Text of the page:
A lady flying squirrel will be making her debut this month at Blandford Nature Center, and she’s certain to attract the attention of visitors with her huge brown eyes, charm and poise. You’d say she’s got it all except for one thing – she needs a name.

Found as an injured baby in the backyard of a Grand Rapids residence last August, the Southern female flying squirrel has grown to a full-fledged adult under the care of Wildlife Manager Lori Lomoro and other center staff. She will soon be a companion for Rocky, the male flying squirrel that ‘s been at the center for several years and recently neutered to prevent pregnancies. The pair will be housed at the main center when they aren’t touring local schools as Wildlife Ambassadors.

“Flying squirrels are social animals, so it is great that Rocky will now have a friend to play with, but it wasn’t what we intended,” says Lomoro, who has worked at the center for 16 years and hold a degree in wildlife biology from Grand Valley State University. “We originally had hoped to nurse her back to health and return her to the wild. She was found cold and near death by a resident, maybe the prey of a cat, and now she’s regained her health. But she’s way too used to people to set her free.”

Lomoro explains that it is extremely difficult to nurse a mammal like her back to health without the animal relating to the human caregiver as mother, what is known as imprinting. The task became nearly impossible when she was only nursed by humans, without any contact with her own species. When she is removed from her cage, the flying squirrel immediately will crawl underneath Lomoro’s jersey to engage in a game of hide-and-seek or jump on Lomoro to find a hidden treat such as a peanut.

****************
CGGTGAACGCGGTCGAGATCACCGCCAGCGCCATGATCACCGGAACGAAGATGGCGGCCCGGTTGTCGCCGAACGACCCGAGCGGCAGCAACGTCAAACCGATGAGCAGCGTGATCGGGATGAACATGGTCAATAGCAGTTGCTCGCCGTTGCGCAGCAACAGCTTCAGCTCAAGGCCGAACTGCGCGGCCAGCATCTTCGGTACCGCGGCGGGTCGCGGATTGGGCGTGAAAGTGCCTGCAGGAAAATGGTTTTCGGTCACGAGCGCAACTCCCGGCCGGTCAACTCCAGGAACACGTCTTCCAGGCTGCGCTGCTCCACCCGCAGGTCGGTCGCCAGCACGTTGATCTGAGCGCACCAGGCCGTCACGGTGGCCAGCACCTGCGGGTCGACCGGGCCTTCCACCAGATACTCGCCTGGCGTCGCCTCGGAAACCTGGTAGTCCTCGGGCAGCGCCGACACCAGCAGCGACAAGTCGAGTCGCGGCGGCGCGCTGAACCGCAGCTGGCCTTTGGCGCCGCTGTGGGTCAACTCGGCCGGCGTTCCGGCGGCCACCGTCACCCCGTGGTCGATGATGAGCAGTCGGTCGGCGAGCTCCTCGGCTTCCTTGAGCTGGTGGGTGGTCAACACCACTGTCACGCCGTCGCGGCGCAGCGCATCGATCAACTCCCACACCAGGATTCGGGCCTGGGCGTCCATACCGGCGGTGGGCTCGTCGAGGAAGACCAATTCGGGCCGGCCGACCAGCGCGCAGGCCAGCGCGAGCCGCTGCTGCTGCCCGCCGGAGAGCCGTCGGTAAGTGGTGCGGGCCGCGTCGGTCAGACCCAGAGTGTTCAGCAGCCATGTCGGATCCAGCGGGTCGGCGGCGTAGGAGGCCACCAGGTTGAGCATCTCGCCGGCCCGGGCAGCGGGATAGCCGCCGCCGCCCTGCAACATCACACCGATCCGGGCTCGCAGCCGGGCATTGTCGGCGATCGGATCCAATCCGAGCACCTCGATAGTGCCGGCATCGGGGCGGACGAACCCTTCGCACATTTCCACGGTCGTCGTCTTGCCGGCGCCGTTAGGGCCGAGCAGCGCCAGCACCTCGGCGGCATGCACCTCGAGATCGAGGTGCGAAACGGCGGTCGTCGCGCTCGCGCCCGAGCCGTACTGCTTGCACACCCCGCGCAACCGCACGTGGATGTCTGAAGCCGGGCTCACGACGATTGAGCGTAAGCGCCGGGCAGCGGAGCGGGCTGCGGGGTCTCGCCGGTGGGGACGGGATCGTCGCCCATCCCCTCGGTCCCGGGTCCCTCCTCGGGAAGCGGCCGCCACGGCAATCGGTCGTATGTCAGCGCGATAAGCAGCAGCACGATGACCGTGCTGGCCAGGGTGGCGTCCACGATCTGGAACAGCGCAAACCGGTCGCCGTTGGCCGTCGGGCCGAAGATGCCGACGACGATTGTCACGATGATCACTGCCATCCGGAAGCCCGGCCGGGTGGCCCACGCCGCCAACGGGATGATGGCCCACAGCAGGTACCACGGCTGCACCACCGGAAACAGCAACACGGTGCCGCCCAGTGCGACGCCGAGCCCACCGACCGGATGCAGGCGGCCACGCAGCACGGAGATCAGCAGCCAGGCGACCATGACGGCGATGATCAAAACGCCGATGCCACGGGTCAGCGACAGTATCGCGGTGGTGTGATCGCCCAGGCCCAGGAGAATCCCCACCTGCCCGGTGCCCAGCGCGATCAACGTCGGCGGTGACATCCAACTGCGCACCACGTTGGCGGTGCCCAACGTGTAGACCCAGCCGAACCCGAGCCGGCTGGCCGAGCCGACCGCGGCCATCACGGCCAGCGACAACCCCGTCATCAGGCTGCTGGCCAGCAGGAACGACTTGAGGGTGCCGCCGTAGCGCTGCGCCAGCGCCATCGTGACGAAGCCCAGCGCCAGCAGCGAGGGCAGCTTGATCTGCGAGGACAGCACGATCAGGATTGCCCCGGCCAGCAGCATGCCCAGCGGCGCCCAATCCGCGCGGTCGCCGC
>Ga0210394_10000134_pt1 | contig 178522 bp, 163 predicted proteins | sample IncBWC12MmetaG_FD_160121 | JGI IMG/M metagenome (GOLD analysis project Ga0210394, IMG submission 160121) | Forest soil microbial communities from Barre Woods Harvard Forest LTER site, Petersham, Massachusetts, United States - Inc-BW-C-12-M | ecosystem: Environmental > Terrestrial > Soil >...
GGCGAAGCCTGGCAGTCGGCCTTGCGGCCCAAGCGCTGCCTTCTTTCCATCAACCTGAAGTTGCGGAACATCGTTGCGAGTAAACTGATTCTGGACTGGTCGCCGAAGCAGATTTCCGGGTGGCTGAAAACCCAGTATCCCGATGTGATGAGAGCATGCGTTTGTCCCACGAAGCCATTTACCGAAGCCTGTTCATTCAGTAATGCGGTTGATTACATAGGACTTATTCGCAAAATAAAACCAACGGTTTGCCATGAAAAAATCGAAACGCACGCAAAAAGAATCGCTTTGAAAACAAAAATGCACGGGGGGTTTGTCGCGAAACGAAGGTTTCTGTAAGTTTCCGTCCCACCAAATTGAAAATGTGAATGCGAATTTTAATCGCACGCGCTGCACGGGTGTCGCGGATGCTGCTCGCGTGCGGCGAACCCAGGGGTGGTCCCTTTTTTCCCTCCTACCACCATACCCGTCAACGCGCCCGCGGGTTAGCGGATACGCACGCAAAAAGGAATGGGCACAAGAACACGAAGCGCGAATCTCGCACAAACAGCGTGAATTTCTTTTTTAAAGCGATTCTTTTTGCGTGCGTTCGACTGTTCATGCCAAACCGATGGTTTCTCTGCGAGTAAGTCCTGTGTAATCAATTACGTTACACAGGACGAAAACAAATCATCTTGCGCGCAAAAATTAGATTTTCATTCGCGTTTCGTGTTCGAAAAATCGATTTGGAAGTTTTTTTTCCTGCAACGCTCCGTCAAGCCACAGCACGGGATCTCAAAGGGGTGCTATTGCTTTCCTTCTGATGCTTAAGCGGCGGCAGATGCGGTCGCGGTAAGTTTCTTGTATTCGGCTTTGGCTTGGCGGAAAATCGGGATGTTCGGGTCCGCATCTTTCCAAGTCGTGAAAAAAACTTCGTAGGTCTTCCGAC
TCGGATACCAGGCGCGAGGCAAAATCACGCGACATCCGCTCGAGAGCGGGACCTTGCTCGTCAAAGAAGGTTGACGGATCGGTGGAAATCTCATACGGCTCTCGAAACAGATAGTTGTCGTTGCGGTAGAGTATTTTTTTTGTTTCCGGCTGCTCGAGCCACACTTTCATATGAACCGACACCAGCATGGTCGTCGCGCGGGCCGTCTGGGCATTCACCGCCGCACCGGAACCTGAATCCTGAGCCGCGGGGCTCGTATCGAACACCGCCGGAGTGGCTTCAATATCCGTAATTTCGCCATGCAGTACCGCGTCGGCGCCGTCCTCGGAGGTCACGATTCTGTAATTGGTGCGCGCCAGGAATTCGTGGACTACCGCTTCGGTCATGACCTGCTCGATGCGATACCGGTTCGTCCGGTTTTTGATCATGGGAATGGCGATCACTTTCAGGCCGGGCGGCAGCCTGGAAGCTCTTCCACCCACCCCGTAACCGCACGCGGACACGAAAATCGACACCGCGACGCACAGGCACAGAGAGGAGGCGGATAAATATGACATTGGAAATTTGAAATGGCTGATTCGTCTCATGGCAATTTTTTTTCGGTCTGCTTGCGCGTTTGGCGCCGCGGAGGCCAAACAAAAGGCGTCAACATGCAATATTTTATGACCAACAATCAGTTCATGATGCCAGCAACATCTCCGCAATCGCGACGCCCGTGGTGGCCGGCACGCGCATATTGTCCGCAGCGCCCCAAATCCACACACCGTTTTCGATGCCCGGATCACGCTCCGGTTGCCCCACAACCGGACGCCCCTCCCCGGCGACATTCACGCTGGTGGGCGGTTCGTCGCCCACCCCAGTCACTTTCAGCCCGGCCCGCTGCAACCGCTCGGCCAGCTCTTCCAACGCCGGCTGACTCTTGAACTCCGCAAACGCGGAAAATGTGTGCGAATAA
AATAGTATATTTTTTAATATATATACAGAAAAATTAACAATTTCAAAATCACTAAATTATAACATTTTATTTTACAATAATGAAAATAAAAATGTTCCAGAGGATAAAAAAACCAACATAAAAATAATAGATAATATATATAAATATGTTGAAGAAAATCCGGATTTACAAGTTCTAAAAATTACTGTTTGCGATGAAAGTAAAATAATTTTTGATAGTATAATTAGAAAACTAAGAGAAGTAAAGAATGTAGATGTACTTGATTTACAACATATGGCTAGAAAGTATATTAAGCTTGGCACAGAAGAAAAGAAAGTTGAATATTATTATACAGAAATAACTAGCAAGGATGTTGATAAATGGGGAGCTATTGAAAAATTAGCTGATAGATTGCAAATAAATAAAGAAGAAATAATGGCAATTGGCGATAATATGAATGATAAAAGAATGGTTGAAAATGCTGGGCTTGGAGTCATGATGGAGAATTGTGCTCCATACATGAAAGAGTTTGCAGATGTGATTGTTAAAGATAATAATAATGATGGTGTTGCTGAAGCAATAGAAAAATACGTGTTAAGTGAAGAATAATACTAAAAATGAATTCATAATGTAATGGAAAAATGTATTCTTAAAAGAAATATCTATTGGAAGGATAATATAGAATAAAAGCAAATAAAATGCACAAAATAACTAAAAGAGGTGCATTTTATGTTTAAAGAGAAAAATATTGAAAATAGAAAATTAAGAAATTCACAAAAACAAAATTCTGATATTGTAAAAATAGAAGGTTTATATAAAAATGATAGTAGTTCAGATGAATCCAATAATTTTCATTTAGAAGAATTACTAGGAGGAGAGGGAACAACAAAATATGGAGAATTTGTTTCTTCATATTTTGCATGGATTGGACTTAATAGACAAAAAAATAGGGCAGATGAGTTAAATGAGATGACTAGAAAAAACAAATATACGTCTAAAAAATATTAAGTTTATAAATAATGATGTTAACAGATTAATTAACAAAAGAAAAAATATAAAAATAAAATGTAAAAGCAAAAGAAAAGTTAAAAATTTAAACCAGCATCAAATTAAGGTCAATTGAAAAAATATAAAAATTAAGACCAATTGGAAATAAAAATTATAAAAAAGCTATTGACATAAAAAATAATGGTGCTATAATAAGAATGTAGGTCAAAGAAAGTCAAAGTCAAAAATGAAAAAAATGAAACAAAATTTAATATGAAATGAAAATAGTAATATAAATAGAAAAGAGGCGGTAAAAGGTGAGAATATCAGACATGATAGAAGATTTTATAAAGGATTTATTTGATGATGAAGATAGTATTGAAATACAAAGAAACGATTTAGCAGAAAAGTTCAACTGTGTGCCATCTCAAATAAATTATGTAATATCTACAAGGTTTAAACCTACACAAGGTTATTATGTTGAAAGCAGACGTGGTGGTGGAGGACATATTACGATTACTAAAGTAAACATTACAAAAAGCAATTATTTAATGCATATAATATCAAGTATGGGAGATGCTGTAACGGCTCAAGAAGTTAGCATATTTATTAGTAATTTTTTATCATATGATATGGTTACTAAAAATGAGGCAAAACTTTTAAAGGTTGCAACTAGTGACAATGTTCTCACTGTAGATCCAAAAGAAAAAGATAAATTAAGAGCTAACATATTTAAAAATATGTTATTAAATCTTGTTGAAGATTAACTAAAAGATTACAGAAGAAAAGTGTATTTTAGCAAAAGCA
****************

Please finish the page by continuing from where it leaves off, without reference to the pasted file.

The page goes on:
Southern flying squirrels are common in West Michigan, but they aren’t readily observed because they are nocturnal and smaller than the common tree squirrels. While they can’t fly, the squirrels can glide impressive distances by stretching their front and back limbs wide apart to expose a special membrane called a patagium that acts like a sail, using their flat, wide tail like a rudder. Experts say that the Northern flying squirrels found in the Upper Peninsula and northern Michigan can glide distances of up to 65 feet from a higher tree trunk to a lower trunk.

Lomoro says people may be able to observe flying squirrels at backyard bird feeders posted near trees during the early morning and late evening hours or at night with the aid of a flashlight. She says deer hunters have told her that they’ve seen the squirrels gliding from tree to tree in early morning hours as they sat in their blinds.

“We will start taking our new friend around on April 23 so that people can see what a flying squirrel looks like,” Lomoro says. “After we introduce her to the community, we’ll be asking for suggestions for her name.”